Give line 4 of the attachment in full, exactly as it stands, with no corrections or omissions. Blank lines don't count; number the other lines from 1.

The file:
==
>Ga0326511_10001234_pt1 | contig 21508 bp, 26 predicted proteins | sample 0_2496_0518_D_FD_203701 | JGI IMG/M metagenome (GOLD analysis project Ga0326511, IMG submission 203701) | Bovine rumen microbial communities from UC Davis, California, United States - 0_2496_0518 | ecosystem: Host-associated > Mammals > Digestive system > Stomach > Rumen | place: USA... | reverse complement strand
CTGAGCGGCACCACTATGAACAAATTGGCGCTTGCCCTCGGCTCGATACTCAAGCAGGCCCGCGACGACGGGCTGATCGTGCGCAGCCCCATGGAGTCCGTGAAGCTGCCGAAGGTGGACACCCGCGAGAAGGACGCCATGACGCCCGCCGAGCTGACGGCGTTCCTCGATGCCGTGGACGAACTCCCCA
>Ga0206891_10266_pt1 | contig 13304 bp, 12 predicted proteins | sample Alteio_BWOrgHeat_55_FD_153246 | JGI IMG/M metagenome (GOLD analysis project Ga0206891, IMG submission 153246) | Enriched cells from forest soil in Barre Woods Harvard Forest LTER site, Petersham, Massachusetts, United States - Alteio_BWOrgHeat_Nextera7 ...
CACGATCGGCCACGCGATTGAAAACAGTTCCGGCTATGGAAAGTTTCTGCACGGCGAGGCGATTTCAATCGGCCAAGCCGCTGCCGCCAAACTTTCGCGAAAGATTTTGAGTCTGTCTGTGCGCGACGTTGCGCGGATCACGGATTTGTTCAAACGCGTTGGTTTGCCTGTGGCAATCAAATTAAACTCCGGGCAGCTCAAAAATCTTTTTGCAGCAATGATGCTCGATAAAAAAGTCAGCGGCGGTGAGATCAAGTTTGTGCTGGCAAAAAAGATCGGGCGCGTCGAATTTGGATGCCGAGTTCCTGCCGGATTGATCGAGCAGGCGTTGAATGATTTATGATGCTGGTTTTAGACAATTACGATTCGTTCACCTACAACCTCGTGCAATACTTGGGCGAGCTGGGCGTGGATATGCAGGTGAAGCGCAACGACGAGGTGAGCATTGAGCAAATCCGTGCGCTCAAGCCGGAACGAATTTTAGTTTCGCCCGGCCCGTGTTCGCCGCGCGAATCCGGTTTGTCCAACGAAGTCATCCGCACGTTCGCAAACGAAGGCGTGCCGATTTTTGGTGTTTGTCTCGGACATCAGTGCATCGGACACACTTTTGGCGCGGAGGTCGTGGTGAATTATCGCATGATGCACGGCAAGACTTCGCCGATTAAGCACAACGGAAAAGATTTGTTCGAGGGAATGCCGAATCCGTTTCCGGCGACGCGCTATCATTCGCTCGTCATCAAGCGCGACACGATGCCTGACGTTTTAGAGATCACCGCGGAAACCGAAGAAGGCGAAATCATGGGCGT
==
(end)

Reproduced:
CACGATCGGCCACGCGATTGAAAACAGTTCCGGCTATGGAAAGTTTCTGCACGGCGAGGCGATTTCAATCGGCCAAGCCGCTGCCGCCAAACTTTCGCGAAAGATTTTGAGTCTGTCTGTGCGCGACGTTGCGCGGATCACGGATTTGTTCAAACGCGTTGGTTTGCCTGTGGCAATCAAATTAAACTCCGGGCAGCTCAAAAATCTTTTTGCAGCAATGATGCTCGATAAAAAAGTCAGCGGCGGTGAGATCAAGTTTGTGCTGGCAAAAAAGATCGGGCGCGTCGAATTTGGATGCCGAGTTCCTGCCGGATTGATCGAGCAGGCGTTGAATGATTTATGATGCTGGTTTTAGACAATTACGATTCGTTCACCTACAACCTCGTGCAATACTTGGGCGAGCTGGGCGTGGATATGCAGGTGAAGCGCAACGACGAGGTGAGCATTGAGCAAATCCGTGCGCTCAAGCCGGAACGAATTTTAGTTTCGCCCGGCCCGTGTTCGCCGCGCGAATCCGGTTTGTCCAACGAAGTCATCCGCACGTTCGCAAACGAAGGCGTGCCGATTTTTGGTGTTTGTCTCGGACATCAGTGCATCGGACACACTTTTGGCGCGGAGGTCGTGGTGAATTATCGCATGATGCACGGCAAGACTTCGCCGATTAAGCACAACGGAAAAGATTTGTTCGAGGGAATGCCGAATCCGTTTCCGGCGACGCGCTATCATTCGCTCGTCATCAAGCGCGACACGATGCCTGACGTTTTAGAGATCACCGCGGAAACCGAAGAAGGCGAAATCATGGGCGT